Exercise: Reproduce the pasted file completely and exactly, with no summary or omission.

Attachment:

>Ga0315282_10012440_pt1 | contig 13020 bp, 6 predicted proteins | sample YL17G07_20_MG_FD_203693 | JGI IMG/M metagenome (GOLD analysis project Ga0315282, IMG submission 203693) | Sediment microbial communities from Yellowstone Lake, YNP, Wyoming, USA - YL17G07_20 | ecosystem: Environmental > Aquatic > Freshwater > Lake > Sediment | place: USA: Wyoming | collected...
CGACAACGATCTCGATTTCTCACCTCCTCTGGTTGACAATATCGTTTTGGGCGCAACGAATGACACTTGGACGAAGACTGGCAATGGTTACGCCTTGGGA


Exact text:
>Ga0315282_10012440_pt1 | contig 13020 bp, 6 predicted proteins | sample YL17G07_20_MG_FD_203693 | JGI IMG/M metagenome (GOLD analysis project Ga0315282, IMG submission 203693) | Sediment microbial communities from Yellowstone Lake, YNP, Wyoming, USA - YL17G07_20 | ecosystem: Environmental > Aquatic > Freshwater > Lake > Sediment | place: USA: Wyoming | collected...
CGACAACGATCTCGATTTCTCACCTCCTCTGGTTGACAATATCGTTTTGGGCGCAACGAATGACACTTGGACGAAGACTGGCAATGGTTACGCCTTGGGA